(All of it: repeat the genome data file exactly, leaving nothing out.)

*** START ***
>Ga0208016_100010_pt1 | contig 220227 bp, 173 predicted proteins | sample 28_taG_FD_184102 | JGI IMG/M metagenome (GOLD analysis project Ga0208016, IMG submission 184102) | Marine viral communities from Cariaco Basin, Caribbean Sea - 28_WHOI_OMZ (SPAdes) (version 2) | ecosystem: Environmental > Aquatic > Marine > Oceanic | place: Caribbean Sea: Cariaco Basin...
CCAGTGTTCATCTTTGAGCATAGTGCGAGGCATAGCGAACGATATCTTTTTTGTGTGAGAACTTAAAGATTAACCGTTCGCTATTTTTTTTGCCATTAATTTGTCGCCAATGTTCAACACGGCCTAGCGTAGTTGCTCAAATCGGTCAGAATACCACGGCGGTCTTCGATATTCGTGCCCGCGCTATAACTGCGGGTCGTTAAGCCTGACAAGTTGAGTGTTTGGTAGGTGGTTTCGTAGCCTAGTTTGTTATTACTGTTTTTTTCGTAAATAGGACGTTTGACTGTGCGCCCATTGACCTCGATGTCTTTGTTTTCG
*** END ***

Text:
>Ga0208016_100010_pt1 | contig 220227 bp, 173 predicted proteins | sample 28_taG_FD_184102 | JGI IMG/M metagenome (GOLD analysis project Ga0208016, IMG submission 184102) | Marine viral communities from Cariaco Basin, Caribbean Sea - 28_WHOI_OMZ (SPAdes) (version 2) | ecosystem: Environmental > Aquatic > Marine > Oceanic | place: Caribbean Sea: Cariaco Basin...
CCAGTGTTCATCTTTGAGCATAGTGCGAGGCATAGCGAACGATATCTTTTTTGTGTGAGAACTTAAAGATTAACCGTTCGCTATTTTTTTTGCCATTAATTTGTCGCCAATGTTCAACACGGCCTAGCGTAGTTGCTCAAATCGGTCAGAATACCACGGCGGTCTTCGATATTCGTGCCCGCGCTATAACTGCGGGTCGTTAAGCCTGACAAGTTGAGTGTTTGGTAGGTGGTTTCGTAGCCTAGTTTGTTATTACTGTTTTTTTCGTAAATAGGACGTTTGACTGTGCGCCCATTGACCTCGATGTCTTTGTTTTCG